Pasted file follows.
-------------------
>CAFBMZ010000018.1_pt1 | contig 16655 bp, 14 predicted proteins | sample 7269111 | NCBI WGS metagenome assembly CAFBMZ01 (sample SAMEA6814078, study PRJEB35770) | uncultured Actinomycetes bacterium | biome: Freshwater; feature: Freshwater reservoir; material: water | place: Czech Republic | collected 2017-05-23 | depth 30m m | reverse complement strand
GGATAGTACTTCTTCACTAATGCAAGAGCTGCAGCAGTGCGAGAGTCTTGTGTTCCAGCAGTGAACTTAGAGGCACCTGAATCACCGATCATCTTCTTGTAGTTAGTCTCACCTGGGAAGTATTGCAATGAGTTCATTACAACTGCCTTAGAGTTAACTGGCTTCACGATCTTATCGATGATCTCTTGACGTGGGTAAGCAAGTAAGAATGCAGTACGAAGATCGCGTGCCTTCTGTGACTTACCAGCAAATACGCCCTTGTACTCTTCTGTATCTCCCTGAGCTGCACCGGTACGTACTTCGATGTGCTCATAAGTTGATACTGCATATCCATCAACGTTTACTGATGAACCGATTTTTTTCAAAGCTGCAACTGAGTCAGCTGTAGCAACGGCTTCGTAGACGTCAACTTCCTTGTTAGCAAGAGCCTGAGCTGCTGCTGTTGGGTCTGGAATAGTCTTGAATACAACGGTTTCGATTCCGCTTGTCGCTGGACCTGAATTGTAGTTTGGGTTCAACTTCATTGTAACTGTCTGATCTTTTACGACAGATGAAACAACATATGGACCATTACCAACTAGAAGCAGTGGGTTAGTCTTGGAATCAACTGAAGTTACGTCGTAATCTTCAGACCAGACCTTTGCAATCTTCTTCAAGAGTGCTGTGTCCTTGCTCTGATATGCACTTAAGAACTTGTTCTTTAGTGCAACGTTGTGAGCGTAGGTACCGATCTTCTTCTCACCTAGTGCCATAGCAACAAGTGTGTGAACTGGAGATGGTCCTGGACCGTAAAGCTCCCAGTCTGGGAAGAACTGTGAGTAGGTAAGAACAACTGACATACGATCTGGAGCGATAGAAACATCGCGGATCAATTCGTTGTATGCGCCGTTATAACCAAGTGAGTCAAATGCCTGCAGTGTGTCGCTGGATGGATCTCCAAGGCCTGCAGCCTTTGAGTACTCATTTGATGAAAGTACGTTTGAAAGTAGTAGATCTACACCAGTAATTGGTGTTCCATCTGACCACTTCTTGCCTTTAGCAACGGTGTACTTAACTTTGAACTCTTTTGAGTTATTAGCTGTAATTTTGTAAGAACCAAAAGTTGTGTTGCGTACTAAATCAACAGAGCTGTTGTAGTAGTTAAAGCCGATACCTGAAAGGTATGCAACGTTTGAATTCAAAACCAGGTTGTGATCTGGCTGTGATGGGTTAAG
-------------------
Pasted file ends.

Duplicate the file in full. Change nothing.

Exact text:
>CAFBMZ010000018.1_pt1 | contig 16655 bp, 14 predicted proteins | sample 7269111 | NCBI WGS metagenome assembly CAFBMZ01 (sample SAMEA6814078, study PRJEB35770) | uncultured Actinomycetes bacterium | biome: Freshwater; feature: Freshwater reservoir; material: water | place: Czech Republic | collected 2017-05-23 | depth 30m m | reverse complement strand
GGATAGTACTTCTTCACTAATGCAAGAGCTGCAGCAGTGCGAGAGTCTTGTGTTCCAGCAGTGAACTTAGAGGCACCTGAATCACCGATCATCTTCTTGTAGTTAGTCTCACCTGGGAAGTATTGCAATGAGTTCATTACAACTGCCTTAGAGTTAACTGGCTTCACGATCTTATCGATGATCTCTTGACGTGGGTAAGCAAGTAAGAATGCAGTACGAAGATCGCGTGCCTTCTGTGACTTACCAGCAAATACGCCCTTGTACTCTTCTGTATCTCCCTGAGCTGCACCGGTACGTACTTCGATGTGCTCATAAGTTGATACTGCATATCCATCAACGTTTACTGATGAACCGATTTTTTTCAAAGCTGCAACTGAGTCAGCTGTAGCAACGGCTTCGTAGACGTCAACTTCCTTGTTAGCAAGAGCCTGAGCTGCTGCTGTTGGGTCTGGAATAGTCTTGAATACAACGGTTTCGATTCCGCTTGTCGCTGGACCTGAATTGTAGTTTGGGTTCAACTTCATTGTAACTGTCTGATCTTTTACGACAGATGAAACAACATATGGACCATTACCAACTAGAAGCAGTGGGTTAGTCTTGGAATCAACTGAAGTTACGTCGTAATCTTCAGACCAGACCTTTGCAATCTTCTTCAAGAGTGCTGTGTCCTTGCTCTGATATGCACTTAAGAACTTGTTCTTTAGTGCAACGTTGTGAGCGTAGGTACCGATCTTCTTCTCACCTAGTGCCATAGCAACAAGTGTGTGAACTGGAGATGGTCCTGGACCGTAAAGCTCCCAGTCTGGGAAGAACTGTGAGTAGGTAAGAACAACTGACATACGATCTGGAGCGATAGAAACATCGCGGATCAATTCGTTGTATGCGCCGTTATAACCAAGTGAGTCAAATGCCTGCAGTGTGTCGCTGGATGGATCTCCAAGGCCTGCAGCCTTTGAGTACTCATTTGATGAAAGTACGTTTGAAAGTAGTAGATCTACACCAGTAATTGGTGTTCCATCTGACCACTTCTTGCCTTTAGCAACGGTGTACTTAACTTTGAACTCTTTTGAGTTATTAGCTGTAATTTTGTAAGAACCAAAAGTTGTGTTGCGTACTAAATCAACAGAGCTGTTGTAGTAGTTAAAGCCGATACCTGAAAGGTATGCAACGTTTGAATTCAAAACCAGGTTGTGATCTGGCTGTGATGGGTTAAG